Jun 06, 2015 Rosemary rated it really liked it  ·  review of another edition
My first P. D. James book. The detective and main character of this murder mystery, Commander Adam Dalgleish, has appeared in many of P. D. James' other books and though this story is bookended by his continued desire for a romance with a woman named Emma who also appeared in a previous story, being unfamiliar with Dalgleish's other cases does not distract or detract from the enjoyment of this one.

James' writing style is of literary caliber and her plotting superb. I was completely unable to fig
...more
Asha
Mar 27, 2014 Asha rated it liked it  ·  review of another edition
One of my reasons for picking up PD James is the consistent pattern of her novels. Once you get used to the style and the narrative, you pretty much know what to expect and well, get it.

In a nutshell:

The setting is a small elite museum in London, devoted to inter war years founded by a war veteran and carried forward by his children who act as trustees. However, when one of the trustees is murdered, suspicion falls on the siblings, volunteers and as investigation goes on, it brings to fore, the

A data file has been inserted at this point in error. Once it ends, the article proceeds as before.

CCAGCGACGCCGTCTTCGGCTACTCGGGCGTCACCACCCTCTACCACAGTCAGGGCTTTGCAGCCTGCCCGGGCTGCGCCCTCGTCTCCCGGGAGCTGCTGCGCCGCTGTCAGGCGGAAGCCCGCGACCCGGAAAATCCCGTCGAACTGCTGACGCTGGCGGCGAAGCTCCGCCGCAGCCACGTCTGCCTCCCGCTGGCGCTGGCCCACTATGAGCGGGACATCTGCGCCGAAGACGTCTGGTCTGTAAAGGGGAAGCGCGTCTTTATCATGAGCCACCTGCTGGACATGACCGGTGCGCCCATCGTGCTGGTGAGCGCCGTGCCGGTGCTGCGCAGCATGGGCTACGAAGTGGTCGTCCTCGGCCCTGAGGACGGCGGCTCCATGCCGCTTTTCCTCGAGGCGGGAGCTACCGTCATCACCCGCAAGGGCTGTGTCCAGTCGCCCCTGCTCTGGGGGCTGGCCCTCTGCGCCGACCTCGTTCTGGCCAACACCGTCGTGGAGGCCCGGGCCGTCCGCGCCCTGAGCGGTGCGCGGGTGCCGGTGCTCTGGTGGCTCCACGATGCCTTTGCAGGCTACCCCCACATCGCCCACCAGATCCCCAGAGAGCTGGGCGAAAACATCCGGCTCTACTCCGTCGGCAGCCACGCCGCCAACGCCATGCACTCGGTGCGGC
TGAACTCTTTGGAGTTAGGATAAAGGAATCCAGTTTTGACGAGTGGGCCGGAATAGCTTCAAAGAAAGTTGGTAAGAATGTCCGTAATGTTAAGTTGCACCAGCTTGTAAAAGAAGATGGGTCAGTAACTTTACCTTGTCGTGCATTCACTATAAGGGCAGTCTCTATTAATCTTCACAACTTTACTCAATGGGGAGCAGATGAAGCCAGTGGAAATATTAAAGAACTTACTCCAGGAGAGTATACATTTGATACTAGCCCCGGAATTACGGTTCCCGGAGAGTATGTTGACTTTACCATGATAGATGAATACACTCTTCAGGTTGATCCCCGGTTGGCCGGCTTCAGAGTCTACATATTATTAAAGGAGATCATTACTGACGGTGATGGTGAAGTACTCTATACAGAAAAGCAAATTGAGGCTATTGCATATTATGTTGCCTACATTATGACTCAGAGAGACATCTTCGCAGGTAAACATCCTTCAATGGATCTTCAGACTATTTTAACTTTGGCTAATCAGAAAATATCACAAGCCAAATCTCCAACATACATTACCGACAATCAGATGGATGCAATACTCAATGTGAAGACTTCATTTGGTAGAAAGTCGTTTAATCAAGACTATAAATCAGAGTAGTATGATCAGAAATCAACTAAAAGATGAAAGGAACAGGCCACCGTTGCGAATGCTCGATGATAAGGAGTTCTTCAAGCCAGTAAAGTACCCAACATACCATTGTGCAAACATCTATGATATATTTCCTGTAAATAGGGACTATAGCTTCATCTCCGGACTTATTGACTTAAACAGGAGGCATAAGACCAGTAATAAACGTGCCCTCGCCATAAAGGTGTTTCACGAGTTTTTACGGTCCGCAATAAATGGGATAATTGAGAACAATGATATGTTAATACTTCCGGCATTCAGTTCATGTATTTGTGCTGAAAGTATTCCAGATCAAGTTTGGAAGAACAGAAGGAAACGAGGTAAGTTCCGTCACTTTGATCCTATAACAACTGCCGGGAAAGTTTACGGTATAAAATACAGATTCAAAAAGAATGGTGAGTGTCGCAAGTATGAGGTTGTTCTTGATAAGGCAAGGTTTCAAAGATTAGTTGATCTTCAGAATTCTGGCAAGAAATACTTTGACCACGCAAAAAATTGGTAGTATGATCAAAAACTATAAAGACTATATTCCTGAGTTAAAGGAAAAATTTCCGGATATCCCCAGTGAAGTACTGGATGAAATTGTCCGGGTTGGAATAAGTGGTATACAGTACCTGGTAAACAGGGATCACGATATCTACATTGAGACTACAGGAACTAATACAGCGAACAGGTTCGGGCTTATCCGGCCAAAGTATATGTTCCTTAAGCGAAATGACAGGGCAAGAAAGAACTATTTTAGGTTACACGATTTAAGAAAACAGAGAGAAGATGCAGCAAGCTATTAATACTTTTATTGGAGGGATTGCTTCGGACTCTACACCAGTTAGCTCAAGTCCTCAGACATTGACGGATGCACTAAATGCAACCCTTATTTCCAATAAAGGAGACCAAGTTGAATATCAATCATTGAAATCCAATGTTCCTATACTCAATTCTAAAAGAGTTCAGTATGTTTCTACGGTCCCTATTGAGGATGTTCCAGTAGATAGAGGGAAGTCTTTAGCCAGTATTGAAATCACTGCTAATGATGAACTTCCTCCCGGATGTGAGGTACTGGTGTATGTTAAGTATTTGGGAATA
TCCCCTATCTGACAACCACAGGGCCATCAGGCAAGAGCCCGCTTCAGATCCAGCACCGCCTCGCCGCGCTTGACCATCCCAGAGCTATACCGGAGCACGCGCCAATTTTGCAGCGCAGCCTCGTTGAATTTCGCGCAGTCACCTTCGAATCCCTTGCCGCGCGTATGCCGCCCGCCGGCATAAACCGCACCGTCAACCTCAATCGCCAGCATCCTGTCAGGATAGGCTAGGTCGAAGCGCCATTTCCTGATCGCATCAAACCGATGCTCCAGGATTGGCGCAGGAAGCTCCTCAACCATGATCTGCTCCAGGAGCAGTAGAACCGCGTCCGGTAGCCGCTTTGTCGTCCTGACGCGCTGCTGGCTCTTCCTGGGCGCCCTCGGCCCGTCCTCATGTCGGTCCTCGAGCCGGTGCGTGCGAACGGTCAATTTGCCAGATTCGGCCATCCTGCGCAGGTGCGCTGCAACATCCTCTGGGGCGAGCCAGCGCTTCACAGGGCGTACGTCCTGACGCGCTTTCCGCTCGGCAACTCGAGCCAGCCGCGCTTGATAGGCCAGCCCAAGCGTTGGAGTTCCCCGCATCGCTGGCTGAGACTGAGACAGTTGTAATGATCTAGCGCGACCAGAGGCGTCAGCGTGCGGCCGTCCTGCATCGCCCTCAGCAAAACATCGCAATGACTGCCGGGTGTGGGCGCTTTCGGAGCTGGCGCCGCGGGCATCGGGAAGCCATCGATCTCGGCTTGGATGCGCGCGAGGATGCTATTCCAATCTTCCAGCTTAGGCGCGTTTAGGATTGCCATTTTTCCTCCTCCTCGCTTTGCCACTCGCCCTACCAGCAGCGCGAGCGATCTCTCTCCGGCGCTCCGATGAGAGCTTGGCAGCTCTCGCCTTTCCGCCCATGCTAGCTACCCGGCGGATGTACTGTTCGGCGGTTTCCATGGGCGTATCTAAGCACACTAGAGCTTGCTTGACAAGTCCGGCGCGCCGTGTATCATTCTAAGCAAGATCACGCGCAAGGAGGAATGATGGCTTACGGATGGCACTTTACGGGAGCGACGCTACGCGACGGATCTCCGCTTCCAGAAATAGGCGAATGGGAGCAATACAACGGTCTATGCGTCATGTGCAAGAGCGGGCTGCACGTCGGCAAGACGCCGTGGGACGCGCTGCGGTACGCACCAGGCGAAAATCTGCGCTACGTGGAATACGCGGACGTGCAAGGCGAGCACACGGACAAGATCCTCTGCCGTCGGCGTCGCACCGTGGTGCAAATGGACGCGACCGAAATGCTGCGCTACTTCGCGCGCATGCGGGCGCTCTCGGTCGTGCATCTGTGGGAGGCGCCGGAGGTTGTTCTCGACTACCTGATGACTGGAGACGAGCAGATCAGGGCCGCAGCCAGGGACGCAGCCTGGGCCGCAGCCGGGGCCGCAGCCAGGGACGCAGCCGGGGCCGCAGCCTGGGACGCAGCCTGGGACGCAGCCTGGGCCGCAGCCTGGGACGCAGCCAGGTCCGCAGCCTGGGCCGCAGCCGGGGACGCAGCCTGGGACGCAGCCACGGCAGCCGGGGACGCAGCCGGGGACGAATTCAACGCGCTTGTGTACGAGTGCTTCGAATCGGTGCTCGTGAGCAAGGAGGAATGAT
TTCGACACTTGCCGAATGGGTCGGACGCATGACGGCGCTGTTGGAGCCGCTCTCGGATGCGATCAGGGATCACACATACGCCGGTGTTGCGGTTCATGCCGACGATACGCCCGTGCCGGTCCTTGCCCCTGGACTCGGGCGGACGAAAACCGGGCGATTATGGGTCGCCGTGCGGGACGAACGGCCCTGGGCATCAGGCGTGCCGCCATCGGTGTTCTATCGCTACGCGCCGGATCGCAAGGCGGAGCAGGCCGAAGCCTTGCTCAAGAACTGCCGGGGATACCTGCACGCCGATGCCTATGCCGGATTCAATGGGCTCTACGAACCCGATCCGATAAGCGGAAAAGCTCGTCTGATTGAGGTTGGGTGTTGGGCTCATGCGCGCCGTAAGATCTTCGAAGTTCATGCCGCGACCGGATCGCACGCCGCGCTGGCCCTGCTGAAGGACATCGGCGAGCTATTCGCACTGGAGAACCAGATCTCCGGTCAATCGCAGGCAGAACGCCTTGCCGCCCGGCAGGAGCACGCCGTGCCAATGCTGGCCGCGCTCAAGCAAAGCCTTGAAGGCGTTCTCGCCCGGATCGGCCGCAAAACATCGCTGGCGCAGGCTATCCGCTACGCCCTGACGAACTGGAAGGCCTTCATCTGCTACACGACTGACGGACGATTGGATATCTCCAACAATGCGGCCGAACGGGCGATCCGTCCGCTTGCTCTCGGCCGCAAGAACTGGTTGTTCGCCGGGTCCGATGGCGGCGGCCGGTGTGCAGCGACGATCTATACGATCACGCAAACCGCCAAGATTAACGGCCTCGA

...more
Nancy
Aug 28, 2015 Nancy rated it it was amazing  ·  review of another edition
Shelves: contemporary, mystery
As always, James crafted a rich mystery. She took time to develop her characters so that no one felt "stock." Her detective, Adam Dalgleish, is a fully-fleshed person - a widower, a Detective Inspector, and a published poet. this books deals with the violent death of one member of the surviving Dupayne family. Years before the father of this family spent much time and money devoted to creating a museum on the interwar years (1918 - 1939) - literature, science, music, visual arts, even murders (h ...more